Recently I came across a company that is forking several open source Java projects. I saw they were making a mistake that I also made a few years ago and have since learned from.
In Maven's distributed repository architecture project artifacts, like JAR files, are uniquely identified by a coordinate system composed of a group identifier, an artifact identifier, a version number, optionally a classifier, and a packaging type. For instance, the most recent version of the Apache Commons Lang project has a Maven coordinate (i.e.groupId:artifactId:version:classifier:type) of commons-lang:commons-lang:2.5::jar.
A few years ago, if I wanted to make custom changes to this project I would get the source, make my changes and then deploy the result to our private Nexus repository under a new groupId such as com.jaxzin.oss:commons-lang:2.5::jar. That might seem reasonable. Then a year later or so I tried something different and changed the artifactId like this commons-lang:commons-lang-jaxzin:2.5::jar.
Unfortunately there is a serious problem with both of these approaches. Maven supports transitive dependencies which means, if you include a dependency you get its dependencies 'for free'. But what happens when you depend on com.jaxzin.oss:commons-lang and indirectly include commons-lang:commons-lang? With either approach, Maven has lost all knowledge that these two artifacts are actually related. And when I say 'related' I mean they include different versions of the same classes. When Maven loses this relationship, it can't perform version conflict resolution and will include both versions in the output. It will compile against both in the classpath. If you are building a WAR file, it will include both in the WEB-INF/lib directory. If you are assembling or shading an "uber"jar, it will include the classes from both in your giant jar with all its dependencies. And unfortunately, the one that 'wins' is nearly indeterministic.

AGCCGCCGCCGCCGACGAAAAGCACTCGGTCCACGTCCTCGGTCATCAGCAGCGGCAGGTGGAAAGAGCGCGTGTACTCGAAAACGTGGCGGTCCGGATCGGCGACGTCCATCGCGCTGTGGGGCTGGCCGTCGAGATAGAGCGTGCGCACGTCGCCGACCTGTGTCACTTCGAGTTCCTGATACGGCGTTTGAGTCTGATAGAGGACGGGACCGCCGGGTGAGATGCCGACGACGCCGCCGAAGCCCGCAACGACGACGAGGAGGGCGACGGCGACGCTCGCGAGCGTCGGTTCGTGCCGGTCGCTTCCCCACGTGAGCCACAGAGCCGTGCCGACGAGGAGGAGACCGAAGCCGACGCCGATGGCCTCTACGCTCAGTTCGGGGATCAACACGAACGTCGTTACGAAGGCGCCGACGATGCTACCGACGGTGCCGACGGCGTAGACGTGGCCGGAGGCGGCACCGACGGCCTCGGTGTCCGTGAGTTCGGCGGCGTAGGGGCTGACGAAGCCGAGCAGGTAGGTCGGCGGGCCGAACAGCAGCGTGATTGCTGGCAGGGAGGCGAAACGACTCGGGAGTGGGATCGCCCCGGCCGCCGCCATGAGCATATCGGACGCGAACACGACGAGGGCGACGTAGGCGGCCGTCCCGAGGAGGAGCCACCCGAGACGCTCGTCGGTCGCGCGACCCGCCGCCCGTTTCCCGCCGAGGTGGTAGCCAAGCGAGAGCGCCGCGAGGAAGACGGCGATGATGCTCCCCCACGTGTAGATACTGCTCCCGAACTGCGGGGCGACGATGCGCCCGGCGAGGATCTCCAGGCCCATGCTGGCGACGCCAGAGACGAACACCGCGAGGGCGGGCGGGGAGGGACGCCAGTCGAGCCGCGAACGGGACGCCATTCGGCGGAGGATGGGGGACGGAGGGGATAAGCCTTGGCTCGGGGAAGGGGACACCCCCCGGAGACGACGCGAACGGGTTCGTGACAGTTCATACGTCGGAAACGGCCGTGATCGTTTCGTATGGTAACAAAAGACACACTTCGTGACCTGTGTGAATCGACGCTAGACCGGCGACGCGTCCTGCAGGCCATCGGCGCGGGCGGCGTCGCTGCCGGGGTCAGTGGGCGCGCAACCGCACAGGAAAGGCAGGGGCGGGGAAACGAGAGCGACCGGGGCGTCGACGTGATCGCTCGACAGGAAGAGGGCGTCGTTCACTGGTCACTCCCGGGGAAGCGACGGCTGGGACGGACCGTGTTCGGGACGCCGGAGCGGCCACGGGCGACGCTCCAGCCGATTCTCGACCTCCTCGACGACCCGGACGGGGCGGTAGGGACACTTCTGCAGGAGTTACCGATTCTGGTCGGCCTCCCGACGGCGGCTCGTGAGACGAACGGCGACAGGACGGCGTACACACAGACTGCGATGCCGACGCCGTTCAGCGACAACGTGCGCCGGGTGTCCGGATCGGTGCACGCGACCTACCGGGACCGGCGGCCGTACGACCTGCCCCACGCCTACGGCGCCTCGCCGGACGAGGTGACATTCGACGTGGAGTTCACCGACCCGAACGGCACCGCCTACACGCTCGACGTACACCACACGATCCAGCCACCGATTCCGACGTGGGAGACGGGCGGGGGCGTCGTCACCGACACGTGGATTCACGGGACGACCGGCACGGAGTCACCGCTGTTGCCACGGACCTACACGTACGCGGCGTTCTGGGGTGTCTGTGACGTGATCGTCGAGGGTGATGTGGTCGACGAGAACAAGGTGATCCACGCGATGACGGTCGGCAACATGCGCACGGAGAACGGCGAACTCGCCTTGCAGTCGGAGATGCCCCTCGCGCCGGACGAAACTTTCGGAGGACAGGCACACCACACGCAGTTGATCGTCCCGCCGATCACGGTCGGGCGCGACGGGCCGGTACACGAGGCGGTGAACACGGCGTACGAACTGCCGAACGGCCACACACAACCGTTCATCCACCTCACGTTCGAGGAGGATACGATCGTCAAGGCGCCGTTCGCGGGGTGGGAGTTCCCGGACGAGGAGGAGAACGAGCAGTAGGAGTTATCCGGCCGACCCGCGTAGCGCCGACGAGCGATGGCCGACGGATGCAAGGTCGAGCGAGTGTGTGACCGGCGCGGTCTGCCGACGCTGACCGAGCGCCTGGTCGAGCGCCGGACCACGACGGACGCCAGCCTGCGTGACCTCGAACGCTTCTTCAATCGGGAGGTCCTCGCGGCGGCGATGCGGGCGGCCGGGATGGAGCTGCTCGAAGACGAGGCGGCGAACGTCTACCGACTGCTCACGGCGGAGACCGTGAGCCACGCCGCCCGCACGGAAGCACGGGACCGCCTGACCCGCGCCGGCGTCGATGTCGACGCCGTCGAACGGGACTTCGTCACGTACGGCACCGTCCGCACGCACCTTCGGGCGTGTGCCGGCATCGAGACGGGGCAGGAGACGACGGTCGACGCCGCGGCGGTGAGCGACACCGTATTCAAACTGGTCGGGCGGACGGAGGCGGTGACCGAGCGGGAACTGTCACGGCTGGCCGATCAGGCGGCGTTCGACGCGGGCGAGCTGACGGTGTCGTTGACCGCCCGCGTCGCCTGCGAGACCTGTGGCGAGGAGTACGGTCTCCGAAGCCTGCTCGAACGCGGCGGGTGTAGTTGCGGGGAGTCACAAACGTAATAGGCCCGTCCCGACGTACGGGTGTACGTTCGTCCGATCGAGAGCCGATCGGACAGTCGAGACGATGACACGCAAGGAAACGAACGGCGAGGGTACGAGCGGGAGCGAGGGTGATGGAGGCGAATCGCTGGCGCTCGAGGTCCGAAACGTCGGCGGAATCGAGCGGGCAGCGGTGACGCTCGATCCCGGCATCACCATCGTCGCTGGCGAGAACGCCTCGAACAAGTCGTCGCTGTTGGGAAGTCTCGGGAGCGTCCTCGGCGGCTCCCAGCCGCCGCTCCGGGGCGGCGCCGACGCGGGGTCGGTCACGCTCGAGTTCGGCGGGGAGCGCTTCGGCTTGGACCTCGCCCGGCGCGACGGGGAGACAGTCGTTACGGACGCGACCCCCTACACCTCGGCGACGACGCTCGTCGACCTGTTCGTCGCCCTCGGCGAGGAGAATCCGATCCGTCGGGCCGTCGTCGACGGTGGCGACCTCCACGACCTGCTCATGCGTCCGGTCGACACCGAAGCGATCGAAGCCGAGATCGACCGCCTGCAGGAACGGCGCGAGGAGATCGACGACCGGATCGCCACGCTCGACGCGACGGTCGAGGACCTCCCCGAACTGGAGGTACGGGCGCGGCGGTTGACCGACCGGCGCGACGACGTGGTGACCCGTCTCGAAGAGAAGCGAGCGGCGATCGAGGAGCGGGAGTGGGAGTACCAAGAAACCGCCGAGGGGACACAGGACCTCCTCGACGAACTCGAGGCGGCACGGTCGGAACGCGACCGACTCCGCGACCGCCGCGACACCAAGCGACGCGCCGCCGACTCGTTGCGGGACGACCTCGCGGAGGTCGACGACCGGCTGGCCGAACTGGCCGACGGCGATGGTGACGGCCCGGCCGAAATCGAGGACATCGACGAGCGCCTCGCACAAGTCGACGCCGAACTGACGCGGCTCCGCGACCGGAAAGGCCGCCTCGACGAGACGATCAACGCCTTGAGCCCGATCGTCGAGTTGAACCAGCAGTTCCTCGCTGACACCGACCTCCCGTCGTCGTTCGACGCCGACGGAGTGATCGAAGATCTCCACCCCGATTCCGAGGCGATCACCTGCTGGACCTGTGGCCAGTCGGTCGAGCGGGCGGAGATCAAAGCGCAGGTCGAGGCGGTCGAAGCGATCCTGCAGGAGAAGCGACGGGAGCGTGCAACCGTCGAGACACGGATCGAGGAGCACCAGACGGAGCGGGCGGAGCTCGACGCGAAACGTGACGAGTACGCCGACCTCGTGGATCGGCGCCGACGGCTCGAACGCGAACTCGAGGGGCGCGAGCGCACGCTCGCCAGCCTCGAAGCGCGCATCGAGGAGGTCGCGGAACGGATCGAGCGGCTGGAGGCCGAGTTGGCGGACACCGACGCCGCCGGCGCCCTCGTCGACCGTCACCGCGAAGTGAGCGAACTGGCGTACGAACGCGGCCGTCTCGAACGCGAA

So what's the solution? How do you properly fork an open-source project privately?
The trick is to change the version, and leave the groupId and artifactId alone. That way, Maven still can detect the relationship and can perform version conflict resolution. So to complete the example I would fork Commons Lang 2.5 to a new coordinate commons-lang:commons-lang:2.5-jaxzin-1::jar.
Now I do have one further suggestion, but it's of questionable practice and I'm not sure how well it works. You might consider forking version 2.5 to version 2.6-jaxzin. This way, if Maven attempt to resolve version conflicts, it will know that your fork is 'newer/better' than 2.5. Maven sees version with qualifiers as being older than the unqualified version. I think the assumption is that if you are qualifying a version its a pre-release version like 1.0-alpha-1, 1.0-beta-1, or 1.0-rc-1. You can read more about how Maven version conflict resolution works and I know they have a major overhaul of this logic available in Maven 3.0 with the Mercury project.
But, in practice, when I've run into version conflicts like this I will add an exclusion clause where I depend on an artifact that is including the conflict transitively.